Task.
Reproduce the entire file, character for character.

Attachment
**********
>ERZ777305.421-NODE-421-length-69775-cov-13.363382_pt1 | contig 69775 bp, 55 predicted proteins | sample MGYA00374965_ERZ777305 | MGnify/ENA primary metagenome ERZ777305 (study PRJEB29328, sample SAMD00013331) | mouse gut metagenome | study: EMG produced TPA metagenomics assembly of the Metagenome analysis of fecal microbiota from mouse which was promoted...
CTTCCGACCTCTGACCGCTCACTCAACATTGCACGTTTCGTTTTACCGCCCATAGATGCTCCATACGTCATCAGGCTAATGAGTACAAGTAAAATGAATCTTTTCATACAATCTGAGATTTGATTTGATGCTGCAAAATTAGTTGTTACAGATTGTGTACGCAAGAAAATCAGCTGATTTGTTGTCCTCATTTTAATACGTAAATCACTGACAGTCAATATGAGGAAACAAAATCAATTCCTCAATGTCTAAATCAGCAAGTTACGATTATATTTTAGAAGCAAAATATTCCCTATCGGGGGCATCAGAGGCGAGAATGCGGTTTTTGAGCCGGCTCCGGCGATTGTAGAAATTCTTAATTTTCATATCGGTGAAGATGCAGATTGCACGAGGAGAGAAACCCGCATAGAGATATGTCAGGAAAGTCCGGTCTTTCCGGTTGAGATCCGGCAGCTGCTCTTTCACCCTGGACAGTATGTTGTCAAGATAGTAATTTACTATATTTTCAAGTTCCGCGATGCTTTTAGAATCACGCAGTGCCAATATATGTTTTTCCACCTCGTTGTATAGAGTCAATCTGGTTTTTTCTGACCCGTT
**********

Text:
>ERZ777305.421-NODE-421-length-69775-cov-13.363382_pt1 | contig 69775 bp, 55 predicted proteins | sample MGYA00374965_ERZ777305 | MGnify/ENA primary metagenome ERZ777305 (study PRJEB29328, sample SAMD00013331) | mouse gut metagenome | study: EMG produced TPA metagenomics assembly of the Metagenome analysis of fecal microbiota from mouse which was promoted...
CTTCCGACCTCTGACCGCTCACTCAACATTGCACGTTTCGTTTTACCGCCCATAGATGCTCCATACGTCATCAGGCTAATGAGTACAAGTAAAATGAATCTTTTCATACAATCTGAGATTTGATTTGATGCTGCAAAATTAGTTGTTACAGATTGTGTACGCAAGAAAATCAGCTGATTTGTTGTCCTCATTTTAATACGTAAATCACTGACAGTCAATATGAGGAAACAAAATCAATTCCTCAATGTCTAAATCAGCAAGTTACGATTATATTTTAGAAGCAAAATATTCCCTATCGGGGGCATCAGAGGCGAGAATGCGGTTTTTGAGCCGGCTCCGGCGATTGTAGAAATTCTTAATTTTCATATCGGTGAAGATGCAGATTGCACGAGGAGAGAAACCCGCATAGAGATATGTCAGGAAAGTCCGGTCTTTCCGGTTGAGATCCGGCAGCTGCTCTTTCACCCTGGACAGTATGTTGTCAAGATAGTAATTTACTATATTTTCAAGTTCCGCGATGCTTTTAGAATCACGCAGTGCCAATATATGTTTTTCCACCTCGTTGTATAGAGTCAATCTGGTTTTTTCTGACCCGTT